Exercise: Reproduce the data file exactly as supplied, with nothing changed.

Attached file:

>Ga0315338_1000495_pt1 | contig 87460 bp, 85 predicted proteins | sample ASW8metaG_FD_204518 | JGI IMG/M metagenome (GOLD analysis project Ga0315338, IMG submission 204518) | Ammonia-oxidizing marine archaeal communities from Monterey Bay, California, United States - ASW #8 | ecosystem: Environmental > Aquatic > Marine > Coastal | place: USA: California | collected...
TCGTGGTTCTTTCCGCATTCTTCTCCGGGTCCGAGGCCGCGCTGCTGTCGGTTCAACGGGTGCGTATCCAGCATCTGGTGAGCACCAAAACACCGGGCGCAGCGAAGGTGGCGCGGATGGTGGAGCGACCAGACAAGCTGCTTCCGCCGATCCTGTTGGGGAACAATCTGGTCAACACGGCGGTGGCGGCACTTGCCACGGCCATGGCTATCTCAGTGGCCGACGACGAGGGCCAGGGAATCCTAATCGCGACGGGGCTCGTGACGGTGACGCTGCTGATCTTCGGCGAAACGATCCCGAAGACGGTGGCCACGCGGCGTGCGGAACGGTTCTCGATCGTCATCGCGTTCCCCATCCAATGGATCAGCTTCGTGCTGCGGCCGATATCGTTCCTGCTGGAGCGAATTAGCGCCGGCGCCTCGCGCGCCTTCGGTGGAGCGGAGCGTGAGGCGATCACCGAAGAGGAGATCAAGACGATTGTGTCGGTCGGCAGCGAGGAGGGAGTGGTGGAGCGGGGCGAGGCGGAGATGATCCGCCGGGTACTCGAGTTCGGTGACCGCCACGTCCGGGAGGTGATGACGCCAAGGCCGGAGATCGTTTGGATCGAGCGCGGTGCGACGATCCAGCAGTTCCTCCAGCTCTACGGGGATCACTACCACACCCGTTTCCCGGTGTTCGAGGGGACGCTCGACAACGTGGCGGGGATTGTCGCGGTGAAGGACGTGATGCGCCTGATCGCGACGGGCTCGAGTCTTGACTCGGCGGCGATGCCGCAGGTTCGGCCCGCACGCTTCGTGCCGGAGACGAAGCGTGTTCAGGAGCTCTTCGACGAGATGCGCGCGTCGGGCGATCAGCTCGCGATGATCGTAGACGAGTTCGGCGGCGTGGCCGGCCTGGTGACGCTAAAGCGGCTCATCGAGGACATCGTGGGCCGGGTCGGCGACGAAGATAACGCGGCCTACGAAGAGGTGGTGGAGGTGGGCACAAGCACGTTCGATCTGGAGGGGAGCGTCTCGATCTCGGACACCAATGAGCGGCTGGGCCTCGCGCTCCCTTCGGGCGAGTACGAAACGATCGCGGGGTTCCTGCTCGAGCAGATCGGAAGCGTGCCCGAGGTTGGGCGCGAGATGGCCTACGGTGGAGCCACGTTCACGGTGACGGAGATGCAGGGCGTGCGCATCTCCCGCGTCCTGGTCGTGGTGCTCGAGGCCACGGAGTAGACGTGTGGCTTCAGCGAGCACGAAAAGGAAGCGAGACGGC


>Ga0315338_1000495_pt1 | contig 87460 bp, 85 predicted proteins | sample ASW8metaG_FD_204518 | JGI IMG/M metagenome (GOLD analysis project Ga0315338, IMG submission 204518) | Ammonia-oxidizing marine archaeal communities from Monterey Bay, California, United States - ASW #8 | ecosystem: Environmental > Aquatic > Marine > Coastal | place: USA: California | collected...
TCGTGGTTCTTTCCGCATTCTTCTCCGGGTCCGAGGCCGCGCTGCTGTCGGTTCAACGGGTGCGTATCCAGCATCTGGTGAGCACCAAAACACCGGGCGCAGCGAAGGTGGCGCGGATGGTGGAGCGACCAGACAAGCTGCTTCCGCCGATCCTGTTGGGGAACAATCTGGTCAACACGGCGGTGGCGGCACTTGCCACGGCCATGGCTATCTCAGTGGCCGACGACGAGGGCCAGGGAATCCTAATCGCGACGGGGCTCGTGACGGTGACGCTGCTGATCTTCGGCGAAACGATCCCGAAGACGGTGGCCACGCGGCGTGCGGAACGGTTCTCGATCGTCATCGCGTTCCCCATCCAATGGATCAGCTTCGTGCTGCGGCCGATATCGTTCCTGCTGGAGCGAATTAGCGCCGGCGCCTCGCGCGCCTTCGGTGGAGCGGAGCGTGAGGCGATCACCGAAGAGGAGATCAAGACGATTGTGTCGGTCGGCAGCGAGGAGGGAGTGGTGGAGCGGGGCGAGGCGGAGATGATCCGCCGGGTACTCGAGTTCGGTGACCGCCACGTCCGGGAGGTGATGACGCCAAGGCCGGAGATCGTTTGGATCGAGCGCGGTGCGACGATCCAGCAGTTCCTCCAGCTCTACGGGGATCACTACCACACCCGTTTCCCGGTGTTCGAGGGGACGCTCGACAACGTGGCGGGGATTGTCGCGGTGAAGGACGTGATGCGCCTGATCGCGACGGGCTCGAGTCTTGACTCGGCGGCGATGCCGCAGGTTCGGCCCGCACGCTTCGTGCCGGAGACGAAGCGTGTTCAGGAGCTCTTCGACGAGATGCGCGCGTCGGGCGATCAGCTCGCGATGATCGTAGACGAGTTCGGCGGCGTGGCCGGCCTGGTGACGCTAAAGCGGCTCATCGAGGACATCGTGGGCCGGGTCGGCGACGAAGATAACGCGGCCTACGAAGAGGTGGTGGAGGTGGGCACAAGCACGTTCGATCTGGAGGGGAGCGTCTCGATCTCGGACACCAATGAGCGGCTGGGCCTCGCGCTCCCTTCGGGCGAGTACGAAACGATCGCGGGGTTCCTGCTCGAGCAGATCGGAAGCGTGCCCGAGGTTGGGCGCGAGATGGCCTACGGTGGAGCCACGTTCACGGTGACGGAGATGCAGGGCGTGCGCATCTCCCGCGTCCTGGTCGTGGTGCTCGAGGCCACGGAGTAGACGTGTGGCTTCAGCGAGCACGAAAAGGAAGCGAGACGGC